303 won't fire a shot in HBF account pitch

THE major players in the local advertising industry are bracing themselves for another blue-chip pitch following HBF’s decision to put its $4 million account up for tender.

HBF is looking to reposition its brand, which could be bad news for HBF mascot, Ted the bear.

However, there will be some notable absences in the race to secure the HBF business with Marketforce, The Brand Agency and MJB&B unlikely to bid for the account due to commitments to other insurance clients.

HBF’s shock decision to go to the market with its advertising account followed an internal review and 303’s decision to bow out of any competitive pitch.

303 managing director Stephen Wells said the agency declined an invitation to tender for HBF’s general and health insurance business after holding the account for eight years.

“Just three months ago HBF undertook an internal review and reappointed us to its advertising account. A decision was made at the time to have JDA handle the direct marketing component of the business … last week we were advised that they intended to put the business out to tender,” Mr Wells said.

During the past eight years 303 has built HBF and Ted into one of WA’s best-recognised brands.

303 was unable to hide its disappointment at the loss of the flagship account but asserted that, in difficult circumstances sometimes it was better to walk away.

Mr Wells claimed the review was prompted by HBF’s marketing manager and a drive to look at a new direction for the account.

“When someone new comes into an organisation they want to put their stamp on it,” Mr Wells said.

In the past three months JDA has completed a number of direct mail projects for HBF and its inside knowledge of the business will put it in an enviable position ahead of the tender.

JDA general manager Julian Donaldson said JDA would be sure to pitch for the entire HBF business.

“We have been developing direct mail and direct mail campaigns for general insurance products for HBF and we’ve started to develop an understanding. We’d improve on that as we intensify research on the brand,” he said.

JDA also claims its Customer Relationship Management, or CRM strength, will be an attractive asset for HBF for the considerable below-the-line component of the account.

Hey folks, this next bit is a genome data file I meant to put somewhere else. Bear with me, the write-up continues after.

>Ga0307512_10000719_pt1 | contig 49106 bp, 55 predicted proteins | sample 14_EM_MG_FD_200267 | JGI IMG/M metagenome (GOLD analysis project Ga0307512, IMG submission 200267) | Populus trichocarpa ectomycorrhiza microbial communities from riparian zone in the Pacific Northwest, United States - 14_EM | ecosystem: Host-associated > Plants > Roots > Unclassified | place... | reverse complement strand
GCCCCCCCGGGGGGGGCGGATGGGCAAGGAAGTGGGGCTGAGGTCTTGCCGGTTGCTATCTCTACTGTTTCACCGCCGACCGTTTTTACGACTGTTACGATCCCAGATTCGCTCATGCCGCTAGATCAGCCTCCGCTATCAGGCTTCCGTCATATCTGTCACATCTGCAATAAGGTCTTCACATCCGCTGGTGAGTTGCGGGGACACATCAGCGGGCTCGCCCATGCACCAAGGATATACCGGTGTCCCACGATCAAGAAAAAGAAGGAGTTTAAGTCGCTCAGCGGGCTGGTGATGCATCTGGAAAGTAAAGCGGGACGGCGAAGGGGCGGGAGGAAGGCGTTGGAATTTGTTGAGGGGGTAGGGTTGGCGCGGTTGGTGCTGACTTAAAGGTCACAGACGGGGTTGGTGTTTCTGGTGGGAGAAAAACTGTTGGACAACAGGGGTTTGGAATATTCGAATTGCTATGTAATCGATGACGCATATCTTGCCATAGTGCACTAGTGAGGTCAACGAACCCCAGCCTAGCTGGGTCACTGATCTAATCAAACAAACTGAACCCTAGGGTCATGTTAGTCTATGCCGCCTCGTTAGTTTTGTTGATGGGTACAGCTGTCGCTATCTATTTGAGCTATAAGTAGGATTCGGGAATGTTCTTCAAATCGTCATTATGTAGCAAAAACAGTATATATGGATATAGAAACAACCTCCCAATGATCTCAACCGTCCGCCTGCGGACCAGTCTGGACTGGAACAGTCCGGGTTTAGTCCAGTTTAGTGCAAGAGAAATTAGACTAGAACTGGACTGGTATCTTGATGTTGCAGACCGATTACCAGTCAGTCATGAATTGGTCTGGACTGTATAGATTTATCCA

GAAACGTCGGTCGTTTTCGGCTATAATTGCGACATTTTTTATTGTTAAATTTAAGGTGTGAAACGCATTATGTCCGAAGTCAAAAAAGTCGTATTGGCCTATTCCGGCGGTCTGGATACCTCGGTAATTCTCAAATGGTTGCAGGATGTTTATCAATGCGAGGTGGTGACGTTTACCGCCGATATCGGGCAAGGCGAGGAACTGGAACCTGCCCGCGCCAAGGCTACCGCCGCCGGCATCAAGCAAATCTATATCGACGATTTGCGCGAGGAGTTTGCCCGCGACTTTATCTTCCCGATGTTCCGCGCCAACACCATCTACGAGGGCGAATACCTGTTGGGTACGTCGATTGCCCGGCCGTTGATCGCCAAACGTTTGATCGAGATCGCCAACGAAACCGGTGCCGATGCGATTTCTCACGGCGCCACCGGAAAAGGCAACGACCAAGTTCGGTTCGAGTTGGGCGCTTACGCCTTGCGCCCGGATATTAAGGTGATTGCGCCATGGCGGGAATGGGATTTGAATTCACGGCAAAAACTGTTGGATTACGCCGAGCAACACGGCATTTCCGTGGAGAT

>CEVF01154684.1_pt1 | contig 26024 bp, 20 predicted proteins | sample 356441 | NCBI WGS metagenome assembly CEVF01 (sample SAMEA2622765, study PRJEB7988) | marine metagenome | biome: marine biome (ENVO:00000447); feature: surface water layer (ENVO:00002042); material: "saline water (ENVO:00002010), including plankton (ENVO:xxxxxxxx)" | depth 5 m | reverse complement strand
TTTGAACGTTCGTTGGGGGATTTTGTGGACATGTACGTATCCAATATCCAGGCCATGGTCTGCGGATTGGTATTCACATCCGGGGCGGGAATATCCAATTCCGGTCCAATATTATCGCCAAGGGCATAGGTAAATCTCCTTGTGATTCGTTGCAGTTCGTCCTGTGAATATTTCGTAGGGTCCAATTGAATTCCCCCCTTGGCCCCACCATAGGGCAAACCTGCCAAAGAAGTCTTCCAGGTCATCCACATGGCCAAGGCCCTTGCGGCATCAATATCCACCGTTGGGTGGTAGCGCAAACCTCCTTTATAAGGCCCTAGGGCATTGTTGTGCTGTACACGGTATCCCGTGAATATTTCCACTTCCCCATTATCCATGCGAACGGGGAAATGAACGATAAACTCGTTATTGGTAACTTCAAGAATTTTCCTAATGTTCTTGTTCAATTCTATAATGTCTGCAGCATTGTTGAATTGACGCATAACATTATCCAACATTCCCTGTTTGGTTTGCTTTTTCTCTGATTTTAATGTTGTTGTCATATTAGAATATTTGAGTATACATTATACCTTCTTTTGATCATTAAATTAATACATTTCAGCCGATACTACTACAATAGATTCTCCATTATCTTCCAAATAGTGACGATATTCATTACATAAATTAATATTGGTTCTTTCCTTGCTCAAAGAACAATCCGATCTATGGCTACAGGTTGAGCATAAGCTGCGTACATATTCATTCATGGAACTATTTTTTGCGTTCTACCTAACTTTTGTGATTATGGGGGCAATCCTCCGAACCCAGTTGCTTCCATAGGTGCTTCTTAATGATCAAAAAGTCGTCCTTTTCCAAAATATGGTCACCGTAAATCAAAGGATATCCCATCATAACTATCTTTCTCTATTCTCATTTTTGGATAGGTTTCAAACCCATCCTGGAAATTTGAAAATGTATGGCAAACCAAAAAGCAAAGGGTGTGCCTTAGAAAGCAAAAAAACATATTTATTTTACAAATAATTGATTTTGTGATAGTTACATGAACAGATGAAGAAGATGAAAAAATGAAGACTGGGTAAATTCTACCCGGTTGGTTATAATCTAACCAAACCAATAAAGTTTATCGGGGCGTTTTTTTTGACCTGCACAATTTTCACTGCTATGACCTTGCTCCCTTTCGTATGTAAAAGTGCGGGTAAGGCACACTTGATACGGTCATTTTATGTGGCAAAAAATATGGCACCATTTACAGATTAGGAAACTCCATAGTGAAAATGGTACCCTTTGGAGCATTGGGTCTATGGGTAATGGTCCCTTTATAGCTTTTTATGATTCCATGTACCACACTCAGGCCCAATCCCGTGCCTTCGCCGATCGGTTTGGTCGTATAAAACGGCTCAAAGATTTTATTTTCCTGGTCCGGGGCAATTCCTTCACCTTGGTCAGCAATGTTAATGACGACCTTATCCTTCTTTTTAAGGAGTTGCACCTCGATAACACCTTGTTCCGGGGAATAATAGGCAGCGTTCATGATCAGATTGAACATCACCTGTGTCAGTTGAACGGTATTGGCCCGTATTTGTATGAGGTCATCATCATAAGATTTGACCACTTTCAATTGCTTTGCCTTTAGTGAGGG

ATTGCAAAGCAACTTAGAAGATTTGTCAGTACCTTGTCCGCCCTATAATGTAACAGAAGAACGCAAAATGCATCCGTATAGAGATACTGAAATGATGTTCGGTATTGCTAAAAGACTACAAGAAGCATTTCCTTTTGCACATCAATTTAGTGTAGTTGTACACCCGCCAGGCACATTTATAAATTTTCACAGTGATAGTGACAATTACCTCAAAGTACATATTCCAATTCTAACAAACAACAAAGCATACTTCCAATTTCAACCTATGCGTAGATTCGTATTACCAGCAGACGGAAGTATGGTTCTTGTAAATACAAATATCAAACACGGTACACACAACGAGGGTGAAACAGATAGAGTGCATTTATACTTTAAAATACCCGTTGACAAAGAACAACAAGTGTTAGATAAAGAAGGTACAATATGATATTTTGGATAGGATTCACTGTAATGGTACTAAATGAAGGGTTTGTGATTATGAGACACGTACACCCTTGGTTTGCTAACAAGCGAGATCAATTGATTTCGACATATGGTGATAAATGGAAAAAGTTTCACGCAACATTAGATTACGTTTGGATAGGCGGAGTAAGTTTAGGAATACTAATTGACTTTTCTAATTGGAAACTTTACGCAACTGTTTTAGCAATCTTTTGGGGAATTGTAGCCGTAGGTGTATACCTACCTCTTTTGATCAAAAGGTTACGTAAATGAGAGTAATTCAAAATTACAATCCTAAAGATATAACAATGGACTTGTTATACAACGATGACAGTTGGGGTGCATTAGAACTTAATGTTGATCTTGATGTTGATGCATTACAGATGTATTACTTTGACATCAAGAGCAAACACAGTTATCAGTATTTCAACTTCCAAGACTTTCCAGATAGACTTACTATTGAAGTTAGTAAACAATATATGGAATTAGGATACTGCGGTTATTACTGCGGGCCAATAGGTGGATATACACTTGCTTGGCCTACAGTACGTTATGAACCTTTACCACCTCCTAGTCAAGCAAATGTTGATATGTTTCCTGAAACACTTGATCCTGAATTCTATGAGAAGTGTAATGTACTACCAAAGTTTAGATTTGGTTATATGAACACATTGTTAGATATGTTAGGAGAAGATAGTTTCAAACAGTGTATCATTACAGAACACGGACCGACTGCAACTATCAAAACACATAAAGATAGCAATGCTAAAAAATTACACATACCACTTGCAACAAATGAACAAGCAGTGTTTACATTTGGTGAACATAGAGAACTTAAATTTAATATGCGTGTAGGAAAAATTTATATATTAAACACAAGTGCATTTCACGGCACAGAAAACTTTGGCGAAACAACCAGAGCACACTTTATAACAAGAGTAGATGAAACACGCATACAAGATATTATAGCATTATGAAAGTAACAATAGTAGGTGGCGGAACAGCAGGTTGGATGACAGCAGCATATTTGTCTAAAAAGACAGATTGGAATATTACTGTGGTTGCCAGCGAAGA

“A company like HBF will have an intense CRM activity in the future … the company has to get close to its clients,” Mr Donaldson said.

HBF marketing manager Lorna MacGregor said a decision to go to the market was driven by a desire to reposition the brand.

“It’s not necessarily an end to Ted, but that kind of icon needs to be revised,” she said.

At this early stage HBF was unable to say whether the account would be split between two agencies.

Ms MacGregor said HBF was undertaking a huge amount of research to keep the high-profile brand relevant to the burgeoning insurance market, particularly health insurance, which has been driven by Federal Government incentives.

“We’re looking for above and below the line … but we won’t know (whether we’ll go with one or two agencies) until we tender and, quite conceivably, we will go with two,” she said.

However, HBF is not for everyone. Industry heavyweight Marketforce won’t be burning the midnight oil on this one due to a commitment to blue-chip client SGIO.

“We have an existing client in SGIO and we have a loyalty to that client,” Marketforce group managing director John Driscoll said.

“We have a very good relationship with SGIO … and now we also have a very good relationship with NRMA and are involved on a strategic consultative level, which is hopefully beneficial for both organisations,” he said.

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